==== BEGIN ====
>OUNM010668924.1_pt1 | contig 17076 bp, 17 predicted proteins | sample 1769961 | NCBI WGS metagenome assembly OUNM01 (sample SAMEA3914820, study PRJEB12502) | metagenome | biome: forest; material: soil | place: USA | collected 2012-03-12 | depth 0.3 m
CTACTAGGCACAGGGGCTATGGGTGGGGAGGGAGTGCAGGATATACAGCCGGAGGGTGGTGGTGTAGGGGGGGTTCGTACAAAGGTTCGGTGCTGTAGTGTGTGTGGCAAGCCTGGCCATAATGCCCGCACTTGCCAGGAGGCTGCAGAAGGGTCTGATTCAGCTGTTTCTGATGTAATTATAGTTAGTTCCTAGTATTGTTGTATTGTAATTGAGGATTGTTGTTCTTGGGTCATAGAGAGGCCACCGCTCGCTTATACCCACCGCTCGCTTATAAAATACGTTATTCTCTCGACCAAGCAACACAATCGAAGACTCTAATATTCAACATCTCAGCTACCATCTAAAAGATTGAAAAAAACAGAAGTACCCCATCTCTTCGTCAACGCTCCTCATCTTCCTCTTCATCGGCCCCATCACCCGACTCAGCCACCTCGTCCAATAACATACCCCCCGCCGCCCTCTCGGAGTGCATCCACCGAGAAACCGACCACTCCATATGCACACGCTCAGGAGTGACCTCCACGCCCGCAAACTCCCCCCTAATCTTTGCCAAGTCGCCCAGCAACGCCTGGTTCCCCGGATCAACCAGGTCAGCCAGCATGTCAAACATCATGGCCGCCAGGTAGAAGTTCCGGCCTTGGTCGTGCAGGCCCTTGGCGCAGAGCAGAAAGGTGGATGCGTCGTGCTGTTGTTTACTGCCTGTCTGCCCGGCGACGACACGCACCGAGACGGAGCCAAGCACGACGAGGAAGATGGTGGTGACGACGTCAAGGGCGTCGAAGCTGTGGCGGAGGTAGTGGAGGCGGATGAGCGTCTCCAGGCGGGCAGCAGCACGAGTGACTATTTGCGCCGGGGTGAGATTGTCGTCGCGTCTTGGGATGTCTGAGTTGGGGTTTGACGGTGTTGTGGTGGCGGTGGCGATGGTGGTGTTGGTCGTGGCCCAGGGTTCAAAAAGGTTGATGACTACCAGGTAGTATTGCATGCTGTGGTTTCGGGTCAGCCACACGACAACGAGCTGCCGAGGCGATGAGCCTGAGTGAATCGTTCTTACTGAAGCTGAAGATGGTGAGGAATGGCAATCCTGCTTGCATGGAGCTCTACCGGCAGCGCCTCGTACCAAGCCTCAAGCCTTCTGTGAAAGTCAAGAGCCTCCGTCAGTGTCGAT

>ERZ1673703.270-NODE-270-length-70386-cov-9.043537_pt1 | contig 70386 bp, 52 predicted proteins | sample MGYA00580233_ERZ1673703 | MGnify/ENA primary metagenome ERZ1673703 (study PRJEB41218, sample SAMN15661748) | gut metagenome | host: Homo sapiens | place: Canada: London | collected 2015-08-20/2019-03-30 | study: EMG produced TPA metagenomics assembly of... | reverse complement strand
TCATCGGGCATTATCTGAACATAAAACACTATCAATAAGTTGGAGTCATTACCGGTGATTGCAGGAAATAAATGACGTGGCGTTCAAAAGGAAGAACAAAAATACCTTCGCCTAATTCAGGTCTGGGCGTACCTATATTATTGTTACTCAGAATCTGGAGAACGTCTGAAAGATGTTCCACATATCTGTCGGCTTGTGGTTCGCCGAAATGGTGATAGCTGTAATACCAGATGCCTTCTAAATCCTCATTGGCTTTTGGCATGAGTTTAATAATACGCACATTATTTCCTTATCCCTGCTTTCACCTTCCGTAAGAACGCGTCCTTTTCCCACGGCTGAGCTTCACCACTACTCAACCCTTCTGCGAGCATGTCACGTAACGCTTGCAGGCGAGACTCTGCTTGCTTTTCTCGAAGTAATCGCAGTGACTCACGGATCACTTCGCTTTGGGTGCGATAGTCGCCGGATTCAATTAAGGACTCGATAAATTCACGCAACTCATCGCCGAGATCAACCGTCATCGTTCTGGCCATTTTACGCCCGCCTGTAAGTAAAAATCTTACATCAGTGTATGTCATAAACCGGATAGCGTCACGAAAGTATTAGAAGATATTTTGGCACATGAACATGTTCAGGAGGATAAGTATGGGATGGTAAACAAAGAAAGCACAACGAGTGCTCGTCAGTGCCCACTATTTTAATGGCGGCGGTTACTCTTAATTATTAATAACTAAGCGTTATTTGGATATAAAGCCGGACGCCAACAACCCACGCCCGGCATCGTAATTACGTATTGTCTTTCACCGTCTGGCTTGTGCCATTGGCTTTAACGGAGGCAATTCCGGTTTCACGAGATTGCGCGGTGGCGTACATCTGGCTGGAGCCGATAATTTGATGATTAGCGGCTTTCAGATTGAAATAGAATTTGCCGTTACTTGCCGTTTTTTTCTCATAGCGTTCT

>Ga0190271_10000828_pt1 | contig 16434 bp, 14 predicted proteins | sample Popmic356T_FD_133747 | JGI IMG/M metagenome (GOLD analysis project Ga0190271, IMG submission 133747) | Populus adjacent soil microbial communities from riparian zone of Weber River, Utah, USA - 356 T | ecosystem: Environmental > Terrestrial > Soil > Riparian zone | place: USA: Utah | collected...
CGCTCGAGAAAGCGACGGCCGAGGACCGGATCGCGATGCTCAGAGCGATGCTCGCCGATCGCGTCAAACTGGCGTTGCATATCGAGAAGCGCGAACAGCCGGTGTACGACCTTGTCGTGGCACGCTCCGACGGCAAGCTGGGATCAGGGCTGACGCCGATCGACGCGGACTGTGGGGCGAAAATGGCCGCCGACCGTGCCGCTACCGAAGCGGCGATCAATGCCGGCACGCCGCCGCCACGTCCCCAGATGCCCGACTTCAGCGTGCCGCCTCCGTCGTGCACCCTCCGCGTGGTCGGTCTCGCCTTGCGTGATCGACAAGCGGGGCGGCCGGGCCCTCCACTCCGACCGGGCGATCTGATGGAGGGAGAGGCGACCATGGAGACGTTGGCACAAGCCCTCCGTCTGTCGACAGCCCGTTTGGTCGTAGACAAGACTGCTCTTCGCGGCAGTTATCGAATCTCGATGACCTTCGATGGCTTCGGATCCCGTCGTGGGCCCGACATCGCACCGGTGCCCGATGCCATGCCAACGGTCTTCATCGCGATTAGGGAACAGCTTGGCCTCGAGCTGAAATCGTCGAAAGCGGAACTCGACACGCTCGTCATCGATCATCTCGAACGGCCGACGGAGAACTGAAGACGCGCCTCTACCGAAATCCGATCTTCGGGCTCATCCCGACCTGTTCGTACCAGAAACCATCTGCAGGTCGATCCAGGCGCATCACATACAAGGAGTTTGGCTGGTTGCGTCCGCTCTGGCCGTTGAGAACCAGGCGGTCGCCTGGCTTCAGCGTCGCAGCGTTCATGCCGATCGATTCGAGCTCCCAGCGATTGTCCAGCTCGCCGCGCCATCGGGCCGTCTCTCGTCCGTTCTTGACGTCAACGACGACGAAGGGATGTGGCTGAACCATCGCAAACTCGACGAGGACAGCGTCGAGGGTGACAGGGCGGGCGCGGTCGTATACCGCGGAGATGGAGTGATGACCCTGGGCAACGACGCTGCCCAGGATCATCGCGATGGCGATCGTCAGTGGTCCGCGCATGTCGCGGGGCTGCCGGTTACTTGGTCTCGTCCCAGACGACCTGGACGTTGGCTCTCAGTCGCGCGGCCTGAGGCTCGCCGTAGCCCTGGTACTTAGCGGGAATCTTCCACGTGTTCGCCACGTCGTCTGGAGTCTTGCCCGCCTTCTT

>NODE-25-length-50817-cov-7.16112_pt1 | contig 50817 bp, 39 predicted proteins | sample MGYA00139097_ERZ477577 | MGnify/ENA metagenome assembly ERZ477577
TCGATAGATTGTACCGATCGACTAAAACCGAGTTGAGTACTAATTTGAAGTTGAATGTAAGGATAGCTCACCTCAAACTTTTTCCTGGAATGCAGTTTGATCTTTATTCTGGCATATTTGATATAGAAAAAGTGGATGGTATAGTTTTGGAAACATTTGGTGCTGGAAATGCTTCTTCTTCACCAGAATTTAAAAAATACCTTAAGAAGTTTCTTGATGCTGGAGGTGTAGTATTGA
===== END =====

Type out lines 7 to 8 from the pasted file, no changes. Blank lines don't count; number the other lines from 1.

>NODE-25-length-50817-cov-7.16112_pt1 | contig 50817 bp, 39 predicted proteins | sample MGYA00139097_ERZ477577 | MGnify/ENA metagenome assembly ERZ477577
TCGATAGATTGTACCGATCGACTAAAACCGAGTTGAGTACTAATTTGAAGTTGAATGTAAGGATAGCTCACCTCAAACTTTTTCCTGGAATGCAGTTTGATCTTTATTCTGGCATATTTGATATAGAAAAAGTGGATGGTATAGTTTTGGAAACATTTGGTGCTGGAAATGCTTCTTCTTCACCAGAATTTAAAAAATACCTTAAGAAGTTTCTTGATGCTGGAGGTGTAGTATTGA